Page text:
The search for core pieces of equipment that best serve a diver is guided by a single question: Is this essential? As far as dive gear is concerned, there are few things that are more important than a great pair of dive fins. It’s difficult to disregard fins during a dive given the abundance of benefits that they give to divers of every stripe.
The main benefits of using a pair of fins involve acceleration and protection. When divers don dive fins, the rate of speed and efficiency during a swim is drastically increased. This aspect becomes especially apparent when you’re swimming in strong currents. Treading water becomes an easier task when you have dive fins on. When you use them during a dive, you’re afforded an extra layer of protection that reduces incidents of injury as you navigate waters that are strewn with rocks, sharp debris, and coral formations.
While it is possible to dive without using a pair of fins, you’ll tire out much more rapidly. You also increase your chances of sustaining injuries when your feet are exposed underwater. Fins are a relatively inexpensive piece of diving equipment. It’s not unusual to find a lot of options that are priced within the $60 – $130 range.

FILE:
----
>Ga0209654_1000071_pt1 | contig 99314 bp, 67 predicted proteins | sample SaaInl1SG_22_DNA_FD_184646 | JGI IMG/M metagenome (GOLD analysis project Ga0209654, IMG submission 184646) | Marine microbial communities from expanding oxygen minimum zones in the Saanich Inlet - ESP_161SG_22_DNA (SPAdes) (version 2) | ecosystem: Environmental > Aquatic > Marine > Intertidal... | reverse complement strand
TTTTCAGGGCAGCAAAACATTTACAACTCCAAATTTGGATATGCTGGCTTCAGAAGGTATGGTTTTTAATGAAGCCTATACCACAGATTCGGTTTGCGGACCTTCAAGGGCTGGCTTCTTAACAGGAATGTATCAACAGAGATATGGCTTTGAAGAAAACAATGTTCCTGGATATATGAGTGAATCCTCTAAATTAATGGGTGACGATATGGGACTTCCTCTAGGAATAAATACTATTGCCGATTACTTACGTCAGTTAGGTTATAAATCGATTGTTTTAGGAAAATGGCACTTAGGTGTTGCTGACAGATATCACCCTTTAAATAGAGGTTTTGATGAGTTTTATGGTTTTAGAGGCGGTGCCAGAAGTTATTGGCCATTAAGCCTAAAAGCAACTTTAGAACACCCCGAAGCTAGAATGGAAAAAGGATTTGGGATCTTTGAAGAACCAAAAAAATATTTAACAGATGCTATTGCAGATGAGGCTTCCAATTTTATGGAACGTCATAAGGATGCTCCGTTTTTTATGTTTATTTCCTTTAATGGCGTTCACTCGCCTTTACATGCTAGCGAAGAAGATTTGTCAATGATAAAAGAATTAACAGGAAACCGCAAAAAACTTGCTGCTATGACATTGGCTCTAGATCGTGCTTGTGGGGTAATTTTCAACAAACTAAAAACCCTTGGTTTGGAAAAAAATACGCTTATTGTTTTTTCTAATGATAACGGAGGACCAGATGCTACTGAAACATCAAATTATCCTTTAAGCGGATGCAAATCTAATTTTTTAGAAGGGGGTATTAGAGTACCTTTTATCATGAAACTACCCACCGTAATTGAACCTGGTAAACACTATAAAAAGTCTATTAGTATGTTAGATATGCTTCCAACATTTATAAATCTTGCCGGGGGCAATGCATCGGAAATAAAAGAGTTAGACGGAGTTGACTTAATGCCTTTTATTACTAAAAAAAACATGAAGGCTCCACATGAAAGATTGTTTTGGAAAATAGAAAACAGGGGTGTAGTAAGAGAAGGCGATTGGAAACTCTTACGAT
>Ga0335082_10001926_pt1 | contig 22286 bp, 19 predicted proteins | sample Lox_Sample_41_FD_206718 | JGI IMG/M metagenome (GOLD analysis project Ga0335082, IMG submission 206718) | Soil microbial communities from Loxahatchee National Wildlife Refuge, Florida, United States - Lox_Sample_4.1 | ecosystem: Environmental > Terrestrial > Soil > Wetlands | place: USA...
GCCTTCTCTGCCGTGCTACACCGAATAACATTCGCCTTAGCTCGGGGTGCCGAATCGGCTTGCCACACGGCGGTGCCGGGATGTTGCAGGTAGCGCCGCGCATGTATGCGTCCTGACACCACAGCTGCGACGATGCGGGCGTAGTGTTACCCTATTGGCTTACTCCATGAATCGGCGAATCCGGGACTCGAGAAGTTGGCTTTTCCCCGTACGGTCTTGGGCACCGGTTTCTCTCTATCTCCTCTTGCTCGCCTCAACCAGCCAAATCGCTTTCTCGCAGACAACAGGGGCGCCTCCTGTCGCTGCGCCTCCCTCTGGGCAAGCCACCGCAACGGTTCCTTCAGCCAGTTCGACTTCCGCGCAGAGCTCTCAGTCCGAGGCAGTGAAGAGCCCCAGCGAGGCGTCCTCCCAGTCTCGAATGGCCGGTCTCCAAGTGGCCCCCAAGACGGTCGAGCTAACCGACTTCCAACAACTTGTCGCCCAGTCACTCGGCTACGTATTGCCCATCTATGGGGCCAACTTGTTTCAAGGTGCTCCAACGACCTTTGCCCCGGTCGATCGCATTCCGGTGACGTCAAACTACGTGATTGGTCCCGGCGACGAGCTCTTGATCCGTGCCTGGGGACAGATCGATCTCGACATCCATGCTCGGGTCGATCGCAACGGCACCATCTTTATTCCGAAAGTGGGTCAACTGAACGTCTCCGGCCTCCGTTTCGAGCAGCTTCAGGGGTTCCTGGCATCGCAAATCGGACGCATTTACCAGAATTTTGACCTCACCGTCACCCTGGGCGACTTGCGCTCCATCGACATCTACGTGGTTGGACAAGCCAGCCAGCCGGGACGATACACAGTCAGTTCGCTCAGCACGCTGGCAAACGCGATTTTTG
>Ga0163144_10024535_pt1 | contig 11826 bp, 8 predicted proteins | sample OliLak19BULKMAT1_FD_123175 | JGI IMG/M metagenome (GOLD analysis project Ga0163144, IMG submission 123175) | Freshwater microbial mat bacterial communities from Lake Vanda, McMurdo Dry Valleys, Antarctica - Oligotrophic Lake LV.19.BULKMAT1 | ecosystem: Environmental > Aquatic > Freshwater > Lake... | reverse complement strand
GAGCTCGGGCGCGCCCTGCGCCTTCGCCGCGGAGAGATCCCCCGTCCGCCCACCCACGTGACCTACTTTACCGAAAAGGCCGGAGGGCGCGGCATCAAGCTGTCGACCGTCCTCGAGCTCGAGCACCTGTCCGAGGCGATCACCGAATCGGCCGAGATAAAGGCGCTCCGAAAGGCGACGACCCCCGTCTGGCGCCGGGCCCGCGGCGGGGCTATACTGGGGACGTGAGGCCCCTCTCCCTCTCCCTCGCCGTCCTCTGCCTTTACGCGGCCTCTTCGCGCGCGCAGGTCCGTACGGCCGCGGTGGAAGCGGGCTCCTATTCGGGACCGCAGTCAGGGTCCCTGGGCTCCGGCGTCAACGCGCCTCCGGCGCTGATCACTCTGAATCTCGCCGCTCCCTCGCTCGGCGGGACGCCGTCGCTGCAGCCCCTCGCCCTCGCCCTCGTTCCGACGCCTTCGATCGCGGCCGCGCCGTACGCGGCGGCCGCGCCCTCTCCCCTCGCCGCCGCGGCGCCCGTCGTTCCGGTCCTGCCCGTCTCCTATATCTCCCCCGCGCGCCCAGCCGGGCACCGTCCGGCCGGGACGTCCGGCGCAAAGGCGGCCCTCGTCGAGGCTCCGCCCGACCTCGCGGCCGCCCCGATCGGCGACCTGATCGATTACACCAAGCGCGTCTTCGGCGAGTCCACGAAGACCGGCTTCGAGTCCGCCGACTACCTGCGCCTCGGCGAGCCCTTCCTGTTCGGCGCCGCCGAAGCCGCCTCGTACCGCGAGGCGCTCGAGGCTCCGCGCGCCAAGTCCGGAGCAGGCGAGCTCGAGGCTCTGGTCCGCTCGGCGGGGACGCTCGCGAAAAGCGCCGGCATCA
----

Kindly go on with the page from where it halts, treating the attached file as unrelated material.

Still, why purchase one when you can rent a pair? One reason: hygiene. Renting a pair of fins increases your chances of being exposed to dirt and bacteria that may have accumulated inside the fin’s foot pocket. The pair that you rent may not have been maintained rigorously. Fit becomes an issue as well. The only way that to guarantee the perfect fit is to purchase a pair on your own. Also, renting fins regularly becomes prohibitive when you start adding up the cost of regular rentals. If you’re a regular diver, purchasing your own pair is the most practical option. Ultimately, fins allow a diver to maximize the rate of energy consumption during a dive and decreases the occurrence of injuries.
What You Need to Look At:
There are several things that divers have to be mindful of before they purchase a pair of fins. Apart from cost, the specific details that each pair of fins sports play critical roles during a dive. At the end of it all, the ultimate goal of a diver is to use fins that are comfortable. Ideally, you should be able to swim using snorkeling fins for hours without blisters forming on your feet. Here are a few details that everyone needs to home in on before they make a purchase.